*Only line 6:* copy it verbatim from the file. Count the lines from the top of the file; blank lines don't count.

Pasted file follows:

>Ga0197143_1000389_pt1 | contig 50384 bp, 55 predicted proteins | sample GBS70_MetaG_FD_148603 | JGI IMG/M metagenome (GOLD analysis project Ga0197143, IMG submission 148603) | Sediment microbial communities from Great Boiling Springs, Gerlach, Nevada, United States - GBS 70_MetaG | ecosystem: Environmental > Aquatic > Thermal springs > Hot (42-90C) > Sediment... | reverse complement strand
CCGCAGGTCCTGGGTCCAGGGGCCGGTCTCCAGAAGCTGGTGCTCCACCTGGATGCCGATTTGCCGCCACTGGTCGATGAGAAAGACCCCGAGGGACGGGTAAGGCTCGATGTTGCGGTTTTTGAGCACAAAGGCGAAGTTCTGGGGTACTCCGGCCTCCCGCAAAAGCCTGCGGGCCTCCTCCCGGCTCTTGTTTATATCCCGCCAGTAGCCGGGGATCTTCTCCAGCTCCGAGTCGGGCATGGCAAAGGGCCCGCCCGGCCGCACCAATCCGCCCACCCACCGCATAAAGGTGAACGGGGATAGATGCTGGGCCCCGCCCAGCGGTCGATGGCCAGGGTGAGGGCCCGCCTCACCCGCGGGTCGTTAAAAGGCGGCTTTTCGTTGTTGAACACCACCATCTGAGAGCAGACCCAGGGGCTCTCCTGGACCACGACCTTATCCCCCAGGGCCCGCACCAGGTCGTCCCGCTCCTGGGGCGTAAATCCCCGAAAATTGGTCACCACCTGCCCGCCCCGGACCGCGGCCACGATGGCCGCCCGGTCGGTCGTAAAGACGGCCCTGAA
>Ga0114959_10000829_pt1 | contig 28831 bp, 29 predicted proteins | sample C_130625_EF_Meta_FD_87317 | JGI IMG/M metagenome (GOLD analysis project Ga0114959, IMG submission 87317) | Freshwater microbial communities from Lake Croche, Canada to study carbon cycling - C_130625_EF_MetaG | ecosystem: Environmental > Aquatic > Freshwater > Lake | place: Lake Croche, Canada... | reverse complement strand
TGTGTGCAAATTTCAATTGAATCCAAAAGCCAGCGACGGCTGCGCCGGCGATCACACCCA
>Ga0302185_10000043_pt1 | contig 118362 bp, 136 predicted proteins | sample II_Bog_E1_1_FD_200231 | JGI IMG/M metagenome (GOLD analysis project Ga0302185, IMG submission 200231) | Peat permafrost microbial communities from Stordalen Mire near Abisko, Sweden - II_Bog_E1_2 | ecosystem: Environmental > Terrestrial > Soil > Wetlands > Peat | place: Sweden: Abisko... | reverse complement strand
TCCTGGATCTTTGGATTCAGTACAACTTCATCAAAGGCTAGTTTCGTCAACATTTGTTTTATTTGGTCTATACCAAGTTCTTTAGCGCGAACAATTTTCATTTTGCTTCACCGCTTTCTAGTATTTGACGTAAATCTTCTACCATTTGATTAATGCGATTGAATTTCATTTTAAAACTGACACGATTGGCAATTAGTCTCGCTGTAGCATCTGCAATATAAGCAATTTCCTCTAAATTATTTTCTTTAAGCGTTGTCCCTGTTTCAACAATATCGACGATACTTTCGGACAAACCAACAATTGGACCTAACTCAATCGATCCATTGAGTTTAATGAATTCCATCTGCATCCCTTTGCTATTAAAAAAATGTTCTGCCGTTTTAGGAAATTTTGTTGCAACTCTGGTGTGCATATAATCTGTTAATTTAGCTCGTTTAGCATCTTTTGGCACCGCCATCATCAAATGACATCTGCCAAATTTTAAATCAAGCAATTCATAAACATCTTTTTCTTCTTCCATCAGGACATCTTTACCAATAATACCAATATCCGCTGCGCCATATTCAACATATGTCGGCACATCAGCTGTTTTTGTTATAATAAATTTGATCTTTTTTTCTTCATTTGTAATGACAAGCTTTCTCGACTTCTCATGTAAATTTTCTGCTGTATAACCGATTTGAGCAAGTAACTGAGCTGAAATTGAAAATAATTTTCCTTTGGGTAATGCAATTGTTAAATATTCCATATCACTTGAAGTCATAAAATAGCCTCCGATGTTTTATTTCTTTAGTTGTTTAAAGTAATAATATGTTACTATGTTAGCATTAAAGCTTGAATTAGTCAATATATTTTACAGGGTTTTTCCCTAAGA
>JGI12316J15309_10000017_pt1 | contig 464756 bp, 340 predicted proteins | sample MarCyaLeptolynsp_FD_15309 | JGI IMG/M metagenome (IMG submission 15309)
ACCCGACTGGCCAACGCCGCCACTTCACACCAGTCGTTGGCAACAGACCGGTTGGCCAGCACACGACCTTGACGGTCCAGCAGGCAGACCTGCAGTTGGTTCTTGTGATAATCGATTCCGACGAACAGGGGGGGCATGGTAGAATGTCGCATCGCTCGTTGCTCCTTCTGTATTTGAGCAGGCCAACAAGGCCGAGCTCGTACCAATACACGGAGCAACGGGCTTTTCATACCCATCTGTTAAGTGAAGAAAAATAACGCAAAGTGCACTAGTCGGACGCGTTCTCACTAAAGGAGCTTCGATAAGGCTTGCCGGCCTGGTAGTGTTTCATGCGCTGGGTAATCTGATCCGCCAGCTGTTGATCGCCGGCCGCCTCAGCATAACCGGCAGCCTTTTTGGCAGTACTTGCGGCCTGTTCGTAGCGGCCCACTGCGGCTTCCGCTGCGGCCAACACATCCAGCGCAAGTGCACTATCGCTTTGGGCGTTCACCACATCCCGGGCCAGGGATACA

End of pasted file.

TCCTGGATCTTTGGATTCAGTACAACTTCATCAAAGGCTAGTTTCGTCAACATTTGTTTTATTTGGTCTATACCAAGTTCTTTAGCGCGAACAATTTTCATTTTGCTTCACCGCTTTCTAGTATTTGACGTAAATCTTCTACCATTTGATTAATGCGATTGAATTTCATTTTAAAACTGACACGATTGGCAATTAGTCTCGCTGTAGCATCTGCAATATAAGCAATTTCCTCTAAATTATTTTCTTTAAGCGTTGTCCCTGTTTCAACAATATCGACGATACTTTCGGACAAACCAACAATTGGACCTAACTCAATCGATCCATTGAGTTTAATGAATTCCATCTGCATCCCTTTGCTATTAAAAAAATGTTCTGCCGTTTTAGGAAATTTTGTTGCAACTCTGGTGTGCATATAATCTGTTAATTTAGCTCGTTTAGCATCTTTTGGCACCGCCATCATCAAATGACATCTGCCAAATTTTAAATCAAGCAATTCATAAACATCTTTTTCTTCTTCCATCAGGACATCTTTACCAATAATACCAATATCCGCTGCGCCATATTCAACATATGTCGGCACATCAGCTGTTTTTGTTATAATAAATTTGATCTTTTTTTCTTCATTTGTAATGACAAGCTTTCTCGACTTCTCATGTAAATTTTCTGCTGTATAACCGATTTGAGCAAGTAACTGAGCTGAAATTGAAAATAATTTTCCTTTGGGTAATGCAATTGTTAAATATTCCATATCACTTGAAGTCATAAAATAGCCTCCGATGTTTTATTTCTTTAGTTGTTTAAAGTAATAATATGTTACTATGTTAGCATTAAAGCTTGAATTAGTCAATATATTTTACAGGGTTTTTCCCTAAGA